Firm's reaction to news about profits

Phil Ruder, Pacific University,
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Summary

In this activity, students consider a firm's reaction to news reporting about the level of its profits. The exercise presents the puzzle of a firm's alarmed response to news of positive profits. The exercise works well at the beginning of a principles-level examination of firm costs.

Context for Use

This activity is appropriate for a principles course. Students should have read the textbook chapter on firm production and costs. There are no class size limitations. This is a short activity, requiring approximately 20 minutes of class time, including student work in teams on choosing an answer, the debriefing process, and closing remarks.

Overview

In this activity, students consider a firm's reaction to news reporting about the level of its profits. The exercise presents the puzzle of a firm's alarmed response to news of positive profits. The exercise works well at the beginning of a principles-level examination of firm costs.

Expected Student Learning Outcomes

Upon successful completion of this learning activity students will be able to explain the difference between economic and accounting costs, economic and accounting profits, and between implicit and explicit costs.

Information Given to Students

When news outlets report 4% annual profits for Nike, the company reacts by laying off workers and/or reorganizing divisions, and/or revamping its marketing strategy. What is the best explanation for this phenomenon?
A. Economic profits were positive but investors expected better.
B. The company failed to cover important implicit costs.
C. Accounting profits were negative.
D. Successful companies constantly change the way they operate.

Teaching Notes and Tips

No introductory remarks are necessary. This activity should come soon after the RAP on firm production and costs.
Instructors can change the name of the firm in the exercise to highlight a local producer. Students should not need more than three or four minutes to come to a choice on this activity. While B and D are both defensible choices, B is the best answer.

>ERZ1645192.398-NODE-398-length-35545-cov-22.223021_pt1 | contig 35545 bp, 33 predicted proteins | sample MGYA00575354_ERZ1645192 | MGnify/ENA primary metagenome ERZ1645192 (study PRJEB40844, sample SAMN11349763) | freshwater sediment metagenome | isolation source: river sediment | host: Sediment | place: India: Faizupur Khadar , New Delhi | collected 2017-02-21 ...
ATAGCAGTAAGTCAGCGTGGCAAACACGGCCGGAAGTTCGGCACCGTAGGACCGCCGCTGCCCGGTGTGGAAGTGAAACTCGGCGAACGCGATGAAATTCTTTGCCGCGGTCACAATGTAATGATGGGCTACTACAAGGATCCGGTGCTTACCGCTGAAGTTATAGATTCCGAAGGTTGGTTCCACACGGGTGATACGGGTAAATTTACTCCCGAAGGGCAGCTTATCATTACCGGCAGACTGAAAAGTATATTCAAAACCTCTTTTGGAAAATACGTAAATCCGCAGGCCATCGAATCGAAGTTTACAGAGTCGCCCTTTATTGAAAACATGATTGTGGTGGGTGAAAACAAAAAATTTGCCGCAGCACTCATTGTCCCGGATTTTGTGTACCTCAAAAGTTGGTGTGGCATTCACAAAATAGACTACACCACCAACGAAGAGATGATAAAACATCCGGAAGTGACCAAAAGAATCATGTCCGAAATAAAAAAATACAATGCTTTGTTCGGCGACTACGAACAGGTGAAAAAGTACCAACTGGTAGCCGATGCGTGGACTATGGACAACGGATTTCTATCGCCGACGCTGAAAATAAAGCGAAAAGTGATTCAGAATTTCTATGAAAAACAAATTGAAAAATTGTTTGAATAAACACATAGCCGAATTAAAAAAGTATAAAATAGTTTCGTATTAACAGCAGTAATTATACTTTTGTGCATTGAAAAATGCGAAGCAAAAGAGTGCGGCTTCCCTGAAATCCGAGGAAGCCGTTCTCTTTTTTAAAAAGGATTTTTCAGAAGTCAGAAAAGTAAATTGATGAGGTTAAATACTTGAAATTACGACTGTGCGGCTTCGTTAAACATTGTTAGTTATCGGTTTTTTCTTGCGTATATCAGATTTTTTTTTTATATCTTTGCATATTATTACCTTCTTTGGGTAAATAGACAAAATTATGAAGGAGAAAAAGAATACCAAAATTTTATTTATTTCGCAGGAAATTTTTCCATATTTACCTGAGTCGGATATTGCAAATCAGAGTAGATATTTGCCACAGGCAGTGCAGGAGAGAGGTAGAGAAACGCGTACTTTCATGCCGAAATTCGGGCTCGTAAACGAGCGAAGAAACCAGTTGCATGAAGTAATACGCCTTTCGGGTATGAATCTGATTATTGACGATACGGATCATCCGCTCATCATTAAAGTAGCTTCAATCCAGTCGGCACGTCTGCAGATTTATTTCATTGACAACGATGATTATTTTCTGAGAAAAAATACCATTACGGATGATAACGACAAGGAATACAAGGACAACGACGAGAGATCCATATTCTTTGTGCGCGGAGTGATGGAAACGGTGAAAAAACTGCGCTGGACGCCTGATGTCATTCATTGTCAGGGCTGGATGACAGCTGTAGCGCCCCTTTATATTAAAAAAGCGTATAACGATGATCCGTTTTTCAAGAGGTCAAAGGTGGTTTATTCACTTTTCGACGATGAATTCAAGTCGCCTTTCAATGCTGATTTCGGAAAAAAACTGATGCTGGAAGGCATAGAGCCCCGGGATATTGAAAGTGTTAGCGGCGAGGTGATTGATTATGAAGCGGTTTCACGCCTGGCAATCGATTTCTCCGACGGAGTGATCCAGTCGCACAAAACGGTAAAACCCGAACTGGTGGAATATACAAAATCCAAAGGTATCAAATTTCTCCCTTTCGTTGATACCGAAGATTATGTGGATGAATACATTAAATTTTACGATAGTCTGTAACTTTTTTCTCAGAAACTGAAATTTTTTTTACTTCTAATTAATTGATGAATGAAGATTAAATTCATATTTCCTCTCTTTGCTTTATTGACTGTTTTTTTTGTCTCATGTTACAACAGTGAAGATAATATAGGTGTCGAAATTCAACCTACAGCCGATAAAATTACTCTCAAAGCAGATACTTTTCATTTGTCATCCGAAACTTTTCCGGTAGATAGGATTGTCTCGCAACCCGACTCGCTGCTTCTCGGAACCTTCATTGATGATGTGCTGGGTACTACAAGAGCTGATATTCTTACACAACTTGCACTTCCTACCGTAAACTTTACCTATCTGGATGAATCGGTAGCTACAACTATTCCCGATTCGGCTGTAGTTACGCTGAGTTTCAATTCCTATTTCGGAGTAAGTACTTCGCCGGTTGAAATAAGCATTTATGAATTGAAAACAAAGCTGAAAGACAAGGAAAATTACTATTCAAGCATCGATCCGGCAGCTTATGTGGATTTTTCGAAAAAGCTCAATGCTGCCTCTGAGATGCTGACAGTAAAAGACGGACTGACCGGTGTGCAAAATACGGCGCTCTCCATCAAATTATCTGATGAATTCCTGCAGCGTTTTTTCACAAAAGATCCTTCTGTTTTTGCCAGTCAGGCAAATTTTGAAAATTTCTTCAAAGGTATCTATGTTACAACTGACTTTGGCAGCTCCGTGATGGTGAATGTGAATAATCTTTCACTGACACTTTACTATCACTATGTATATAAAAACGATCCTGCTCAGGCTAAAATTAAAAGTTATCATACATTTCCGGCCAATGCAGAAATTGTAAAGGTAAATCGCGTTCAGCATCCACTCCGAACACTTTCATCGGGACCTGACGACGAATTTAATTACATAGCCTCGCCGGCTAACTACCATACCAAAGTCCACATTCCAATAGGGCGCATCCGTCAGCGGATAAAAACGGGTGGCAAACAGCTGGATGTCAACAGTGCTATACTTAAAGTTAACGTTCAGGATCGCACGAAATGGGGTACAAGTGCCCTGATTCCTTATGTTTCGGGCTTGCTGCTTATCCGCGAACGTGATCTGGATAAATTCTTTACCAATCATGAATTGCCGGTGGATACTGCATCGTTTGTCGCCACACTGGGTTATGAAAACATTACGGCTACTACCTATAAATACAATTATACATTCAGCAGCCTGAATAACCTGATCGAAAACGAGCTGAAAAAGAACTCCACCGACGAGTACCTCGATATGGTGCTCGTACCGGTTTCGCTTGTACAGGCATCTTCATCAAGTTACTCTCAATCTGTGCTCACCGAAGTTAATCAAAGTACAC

Debriefing suggestions:
*Ask student reporters (randomly selected after teams have made their choice) to explain their reasoning.
*There often is a pretty even split between B and D, with a few A answers scattered about. The student reporters should home in on B and D as the plausible answers pretty quickly, though. To decide which of those is the best answer, one should ask something like "Why the urgency to adjust following the profits news?"
*Next, ask a team reporter who has been quiet so far what are the implicit costs that the company has failed to cover. Students might flail around with this one. Let them. Answers will include, "the value of the entrepreneur's time." Follow that up with the question, "how many owner/operators of a publicly traded company are likely to be earning a pay rate determined by the residual between revenues and costs? Answer, "zero." Of course, the implicit cost is the opportunity cost of the investors' resources.
Closing remarks: This is a good time to discuss concepts like, "normal rate of return" and to point out that in economics classes, the terms "cost" and "profit" will always mean "economic cost" and "economic profit."

Assessment

In an economy where people can borrow and lend at an interest rate of 5%, Nanette Francois, a famous chef, leaves a job that paid her $200,000 per year to start her own restaurant. She rents a building and invests $1,000,000 of her savings in the equipment necessary to furnish the kitchen and dining room. Nanette values working for herself rather than for others at $50,000 per year. Her annual revenues and other costs are as follow:
Revenue $4,000,000
Rent $48,000
Staff salaries $500,000
Ingredients $3,000,000
Insurance,
marketing fees,
etc. $200,000

a. What are Nanette's annual accounting profits?
b. If nothing changes, should Nanette continue to operate her own restaurant or should she go back to work in a restaurant owned by someone else?
c. How might Nanette attempt to increase her profits over time?
d. How likely is Nanette to earn above-normal income and return on assets higher than 5% over the long run? Explain.

References and Resources

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